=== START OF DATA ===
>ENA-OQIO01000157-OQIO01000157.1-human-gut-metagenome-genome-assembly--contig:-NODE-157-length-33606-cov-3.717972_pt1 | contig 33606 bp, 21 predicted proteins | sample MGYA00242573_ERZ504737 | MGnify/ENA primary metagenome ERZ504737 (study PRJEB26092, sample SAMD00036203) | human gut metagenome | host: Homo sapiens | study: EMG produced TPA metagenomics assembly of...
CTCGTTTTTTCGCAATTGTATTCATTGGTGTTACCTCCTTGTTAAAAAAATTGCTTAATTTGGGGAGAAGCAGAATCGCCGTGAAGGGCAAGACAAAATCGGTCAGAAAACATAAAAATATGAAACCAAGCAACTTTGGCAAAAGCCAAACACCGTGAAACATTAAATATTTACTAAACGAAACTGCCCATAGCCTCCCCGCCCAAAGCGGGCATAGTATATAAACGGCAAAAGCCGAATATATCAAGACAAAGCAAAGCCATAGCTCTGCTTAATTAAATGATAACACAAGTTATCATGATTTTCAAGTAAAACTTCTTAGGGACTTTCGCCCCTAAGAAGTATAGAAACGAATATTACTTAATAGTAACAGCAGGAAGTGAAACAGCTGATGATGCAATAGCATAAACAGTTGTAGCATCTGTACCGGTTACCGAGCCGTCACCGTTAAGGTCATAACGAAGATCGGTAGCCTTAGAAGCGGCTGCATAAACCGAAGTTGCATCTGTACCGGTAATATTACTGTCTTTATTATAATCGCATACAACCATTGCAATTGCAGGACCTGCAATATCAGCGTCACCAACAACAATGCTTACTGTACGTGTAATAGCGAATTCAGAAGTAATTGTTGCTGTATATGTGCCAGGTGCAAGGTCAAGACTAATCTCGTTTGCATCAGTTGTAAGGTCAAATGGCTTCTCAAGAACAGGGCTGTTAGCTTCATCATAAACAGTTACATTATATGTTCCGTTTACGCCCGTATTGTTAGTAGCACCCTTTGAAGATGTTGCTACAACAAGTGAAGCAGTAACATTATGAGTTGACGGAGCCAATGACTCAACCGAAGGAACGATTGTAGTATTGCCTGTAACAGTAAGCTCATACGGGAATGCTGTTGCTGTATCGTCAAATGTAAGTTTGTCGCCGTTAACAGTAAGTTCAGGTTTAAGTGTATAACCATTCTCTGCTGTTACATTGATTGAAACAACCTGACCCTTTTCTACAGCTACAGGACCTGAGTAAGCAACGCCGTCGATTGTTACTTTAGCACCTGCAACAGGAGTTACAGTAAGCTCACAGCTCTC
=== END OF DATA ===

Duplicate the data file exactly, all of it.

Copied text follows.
>ENA-OQIO01000157-OQIO01000157.1-human-gut-metagenome-genome-assembly--contig:-NODE-157-length-33606-cov-3.717972_pt1 | contig 33606 bp, 21 predicted proteins | sample MGYA00242573_ERZ504737 | MGnify/ENA primary metagenome ERZ504737 (study PRJEB26092, sample SAMD00036203) | human gut metagenome | host: Homo sapiens | study: EMG produced TPA metagenomics assembly of...
CTCGTTTTTTCGCAATTGTATTCATTGGTGTTACCTCCTTGTTAAAAAAATTGCTTAATTTGGGGAGAAGCAGAATCGCCGTGAAGGGCAAGACAAAATCGGTCAGAAAACATAAAAATATGAAACCAAGCAACTTTGGCAAAAGCCAAACACCGTGAAACATTAAATATTTACTAAACGAAACTGCCCATAGCCTCCCCGCCCAAAGCGGGCATAGTATATAAACGGCAAAAGCCGAATATATCAAGACAAAGCAAAGCCATAGCTCTGCTTAATTAAATGATAACACAAGTTATCATGATTTTCAAGTAAAACTTCTTAGGGACTTTCGCCCCTAAGAAGTATAGAAACGAATATTACTTAATAGTAACAGCAGGAAGTGAAACAGCTGATGATGCAATAGCATAAACAGTTGTAGCATCTGTACCGGTTACCGAGCCGTCACCGTTAAGGTCATAACGAAGATCGGTAGCCTTAGAAGCGGCTGCATAAACCGAAGTTGCATCTGTACCGGTAATATTACTGTCTTTATTATAATCGCATACAACCATTGCAATTGCAGGACCTGCAATATCAGCGTCACCAACAACAATGCTTACTGTACGTGTAATAGCGAATTCAGAAGTAATTGTTGCTGTATATGTGCCAGGTGCAAGGTCAAGACTAATCTCGTTTGCATCAGTTGTAAGGTCAAATGGCTTCTCAAGAACAGGGCTGTTAGCTTCATCATAAACAGTTACATTATATGTTCCGTTTACGCCCGTATTGTTAGTAGCACCCTTTGAAGATGTTGCTACAACAAGTGAAGCAGTAACATTATGAGTTGACGGAGCCAATGACTCAACCGAAGGAACGATTGTAGTATTGCCTGTAACAGTAAGCTCATACGGGAATGCTGTTGCTGTATCGTCAAATGTAAGTTTGTCGCCGTTAACAGTAAGTTCAGGTTTAAGTGTATAACCATTCTCTGCTGTTACATTGATTGAAACAACCTGACCCTTTTCTACAGCTACAGGACCTGAGTAAGCAACGCCGTCGATTGTTACTTTAGCACCTGCAACAGGAGTTACAGTAAGCTCACAGCTCTC